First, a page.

Symptoms: Lactic acid levels can get higher when the liver is severely damaged or diseased, because the liver normally breaks down lactic acid, which can produce hydrogen ions and a burning sensation in muscles. Increasing the acidic environment in our muscles causes muscle fatigue and failure. During endurance-type exercise, the depletion of muscle glycogen causes fatigue. In such conditions, lactate may serve as an energy source. Better performance is often related to lactate clearance from the blood.

L-Valine, L-Leucine and L-Isoleucine (Branched-Chain Amino Acids)

Effects: Branched-chain amino acids stimulate the building of protein in muscle and possibly reduce muscle breakdown. “Branched-chain” refers to the chemical structure of these amino acids. Athletes use branched-chain amino acids to improve exercise performance and reduce protein and muscle breakdown during intense exercise and to aid recovery after a workout. Athletes also benefit from prolonged mental and physical stamina as well as a decrease in exercise-induced muscle breakdown and inflammation.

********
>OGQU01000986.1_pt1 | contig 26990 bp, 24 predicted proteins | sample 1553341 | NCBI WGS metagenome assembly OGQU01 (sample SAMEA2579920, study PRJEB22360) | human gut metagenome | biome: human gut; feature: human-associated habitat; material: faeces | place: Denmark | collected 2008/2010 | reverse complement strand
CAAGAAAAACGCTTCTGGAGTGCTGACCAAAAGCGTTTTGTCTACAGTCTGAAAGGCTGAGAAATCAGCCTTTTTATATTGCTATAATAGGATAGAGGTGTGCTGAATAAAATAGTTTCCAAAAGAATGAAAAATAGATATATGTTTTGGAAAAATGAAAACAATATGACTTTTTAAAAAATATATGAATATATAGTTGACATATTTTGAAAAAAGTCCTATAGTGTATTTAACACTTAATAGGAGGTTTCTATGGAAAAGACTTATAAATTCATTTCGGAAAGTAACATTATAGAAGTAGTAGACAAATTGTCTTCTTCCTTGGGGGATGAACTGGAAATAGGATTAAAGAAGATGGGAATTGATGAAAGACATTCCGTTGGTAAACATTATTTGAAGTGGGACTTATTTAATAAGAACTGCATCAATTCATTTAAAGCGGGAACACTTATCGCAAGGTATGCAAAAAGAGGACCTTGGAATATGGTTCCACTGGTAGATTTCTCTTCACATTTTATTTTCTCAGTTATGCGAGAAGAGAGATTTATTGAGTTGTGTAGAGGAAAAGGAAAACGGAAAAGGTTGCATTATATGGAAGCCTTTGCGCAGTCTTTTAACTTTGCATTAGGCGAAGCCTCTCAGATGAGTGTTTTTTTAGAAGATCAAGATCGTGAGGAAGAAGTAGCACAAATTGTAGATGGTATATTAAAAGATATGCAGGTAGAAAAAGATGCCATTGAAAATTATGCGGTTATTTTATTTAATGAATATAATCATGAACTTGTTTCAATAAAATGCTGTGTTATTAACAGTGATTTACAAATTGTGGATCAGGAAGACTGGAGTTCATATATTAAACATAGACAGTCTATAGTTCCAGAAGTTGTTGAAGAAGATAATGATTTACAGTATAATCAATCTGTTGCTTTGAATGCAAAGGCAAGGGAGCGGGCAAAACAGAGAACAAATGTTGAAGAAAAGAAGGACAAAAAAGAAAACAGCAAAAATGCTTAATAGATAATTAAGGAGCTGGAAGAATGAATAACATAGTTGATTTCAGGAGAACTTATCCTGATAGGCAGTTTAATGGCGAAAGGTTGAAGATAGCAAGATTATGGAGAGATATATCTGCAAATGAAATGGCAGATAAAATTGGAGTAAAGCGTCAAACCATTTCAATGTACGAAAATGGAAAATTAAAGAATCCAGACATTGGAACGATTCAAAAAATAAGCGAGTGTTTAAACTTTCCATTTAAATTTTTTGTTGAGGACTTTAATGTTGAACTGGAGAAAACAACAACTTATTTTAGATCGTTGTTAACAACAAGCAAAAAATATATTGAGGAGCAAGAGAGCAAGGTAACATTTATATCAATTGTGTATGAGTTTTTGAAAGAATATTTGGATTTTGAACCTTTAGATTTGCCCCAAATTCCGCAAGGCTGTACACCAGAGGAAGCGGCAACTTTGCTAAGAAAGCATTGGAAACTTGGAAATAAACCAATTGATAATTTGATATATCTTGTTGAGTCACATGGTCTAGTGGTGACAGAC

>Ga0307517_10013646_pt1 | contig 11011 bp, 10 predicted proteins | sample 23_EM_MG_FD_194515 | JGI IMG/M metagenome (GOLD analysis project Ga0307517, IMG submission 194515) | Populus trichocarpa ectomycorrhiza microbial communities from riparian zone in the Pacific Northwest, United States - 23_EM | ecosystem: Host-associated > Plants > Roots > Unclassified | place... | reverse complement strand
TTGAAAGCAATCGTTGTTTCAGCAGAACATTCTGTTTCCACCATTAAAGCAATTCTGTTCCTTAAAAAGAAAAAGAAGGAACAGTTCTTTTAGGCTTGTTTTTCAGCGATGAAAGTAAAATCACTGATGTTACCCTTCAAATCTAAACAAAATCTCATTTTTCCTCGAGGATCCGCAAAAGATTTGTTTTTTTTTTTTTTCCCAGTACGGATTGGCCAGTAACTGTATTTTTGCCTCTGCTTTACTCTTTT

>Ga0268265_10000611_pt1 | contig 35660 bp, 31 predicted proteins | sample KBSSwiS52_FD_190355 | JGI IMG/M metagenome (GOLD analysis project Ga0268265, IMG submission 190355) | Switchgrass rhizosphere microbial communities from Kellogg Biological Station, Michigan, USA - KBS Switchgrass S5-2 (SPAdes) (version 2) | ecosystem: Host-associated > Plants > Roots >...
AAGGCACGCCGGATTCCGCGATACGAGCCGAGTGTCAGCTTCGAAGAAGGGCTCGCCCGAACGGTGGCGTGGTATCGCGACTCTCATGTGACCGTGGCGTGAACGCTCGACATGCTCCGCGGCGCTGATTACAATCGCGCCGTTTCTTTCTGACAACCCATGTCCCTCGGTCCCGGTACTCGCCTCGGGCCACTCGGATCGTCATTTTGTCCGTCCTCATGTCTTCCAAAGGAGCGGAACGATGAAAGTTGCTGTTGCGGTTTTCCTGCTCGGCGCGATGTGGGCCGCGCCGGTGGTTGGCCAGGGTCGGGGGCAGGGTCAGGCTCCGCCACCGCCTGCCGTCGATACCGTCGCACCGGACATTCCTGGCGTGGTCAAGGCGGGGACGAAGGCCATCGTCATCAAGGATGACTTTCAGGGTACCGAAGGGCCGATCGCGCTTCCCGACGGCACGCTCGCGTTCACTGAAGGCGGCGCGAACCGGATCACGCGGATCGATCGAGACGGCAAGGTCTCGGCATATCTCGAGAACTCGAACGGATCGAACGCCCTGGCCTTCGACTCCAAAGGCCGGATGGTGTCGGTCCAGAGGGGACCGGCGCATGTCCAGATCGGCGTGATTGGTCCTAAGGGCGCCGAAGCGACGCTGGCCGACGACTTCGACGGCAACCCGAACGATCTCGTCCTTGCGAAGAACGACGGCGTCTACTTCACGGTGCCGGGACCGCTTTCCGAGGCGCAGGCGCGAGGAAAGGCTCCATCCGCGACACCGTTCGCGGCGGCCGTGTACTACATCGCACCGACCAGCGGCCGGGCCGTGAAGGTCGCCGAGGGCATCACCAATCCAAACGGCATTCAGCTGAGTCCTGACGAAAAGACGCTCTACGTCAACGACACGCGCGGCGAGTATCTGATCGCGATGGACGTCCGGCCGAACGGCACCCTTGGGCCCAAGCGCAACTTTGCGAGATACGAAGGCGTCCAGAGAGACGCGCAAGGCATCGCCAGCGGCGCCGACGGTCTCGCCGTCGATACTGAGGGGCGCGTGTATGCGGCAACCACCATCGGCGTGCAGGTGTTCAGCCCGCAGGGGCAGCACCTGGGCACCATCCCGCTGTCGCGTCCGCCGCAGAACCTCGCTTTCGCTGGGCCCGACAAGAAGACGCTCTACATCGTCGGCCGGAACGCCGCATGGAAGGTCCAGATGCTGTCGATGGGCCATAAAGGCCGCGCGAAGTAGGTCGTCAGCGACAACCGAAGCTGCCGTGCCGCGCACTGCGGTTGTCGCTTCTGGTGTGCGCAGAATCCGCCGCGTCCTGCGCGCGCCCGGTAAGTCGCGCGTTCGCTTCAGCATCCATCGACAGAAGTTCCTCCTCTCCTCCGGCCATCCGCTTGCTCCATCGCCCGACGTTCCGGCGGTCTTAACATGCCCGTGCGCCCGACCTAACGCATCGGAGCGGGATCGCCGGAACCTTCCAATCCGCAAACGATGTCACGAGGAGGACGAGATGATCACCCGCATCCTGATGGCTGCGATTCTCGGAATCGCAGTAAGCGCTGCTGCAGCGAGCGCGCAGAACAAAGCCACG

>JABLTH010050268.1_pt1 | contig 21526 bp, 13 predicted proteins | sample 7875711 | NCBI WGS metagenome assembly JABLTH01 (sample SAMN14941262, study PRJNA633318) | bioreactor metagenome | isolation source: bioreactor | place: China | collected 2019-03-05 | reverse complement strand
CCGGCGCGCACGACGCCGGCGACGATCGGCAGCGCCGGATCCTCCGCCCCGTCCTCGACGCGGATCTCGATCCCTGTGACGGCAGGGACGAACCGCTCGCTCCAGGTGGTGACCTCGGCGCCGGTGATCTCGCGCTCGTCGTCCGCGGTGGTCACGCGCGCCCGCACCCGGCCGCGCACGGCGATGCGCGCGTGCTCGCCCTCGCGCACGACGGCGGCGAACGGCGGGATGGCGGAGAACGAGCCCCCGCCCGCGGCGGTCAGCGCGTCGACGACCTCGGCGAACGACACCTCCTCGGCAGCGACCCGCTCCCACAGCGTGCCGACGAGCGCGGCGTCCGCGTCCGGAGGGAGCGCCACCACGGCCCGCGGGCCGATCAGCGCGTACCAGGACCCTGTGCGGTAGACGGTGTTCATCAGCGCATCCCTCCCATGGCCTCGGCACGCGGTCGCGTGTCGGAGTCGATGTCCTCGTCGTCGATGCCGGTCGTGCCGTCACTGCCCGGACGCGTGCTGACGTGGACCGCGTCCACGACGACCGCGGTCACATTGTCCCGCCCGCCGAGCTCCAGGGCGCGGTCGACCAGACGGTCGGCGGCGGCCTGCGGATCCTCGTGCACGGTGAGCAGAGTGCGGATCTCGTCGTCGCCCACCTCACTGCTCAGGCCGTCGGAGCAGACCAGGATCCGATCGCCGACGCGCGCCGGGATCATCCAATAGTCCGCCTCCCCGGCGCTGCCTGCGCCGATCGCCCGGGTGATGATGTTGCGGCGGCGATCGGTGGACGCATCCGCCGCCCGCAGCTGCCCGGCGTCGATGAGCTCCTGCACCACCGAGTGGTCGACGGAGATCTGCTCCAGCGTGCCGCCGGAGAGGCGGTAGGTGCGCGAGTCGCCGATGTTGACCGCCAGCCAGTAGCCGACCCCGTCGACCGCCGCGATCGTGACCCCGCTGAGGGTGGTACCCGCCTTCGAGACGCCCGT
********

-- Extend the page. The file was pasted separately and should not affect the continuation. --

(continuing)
Where Found: Dairy products, grains, meat, mushrooms, legumes, peanuts, and soy protein

Symptoms: People with low dietary protein intake, such as vegans and vegetarians, can suffer from branched-chain amino acid deficiency. The deficiency can cause fatigue and poor exercise performance in athletes, poor concentration, poor appetite in elderly, and kidney failure. Branched-chain amino acids are used to help slow muscle wasting in people who are confined to bed.

Fatty Acids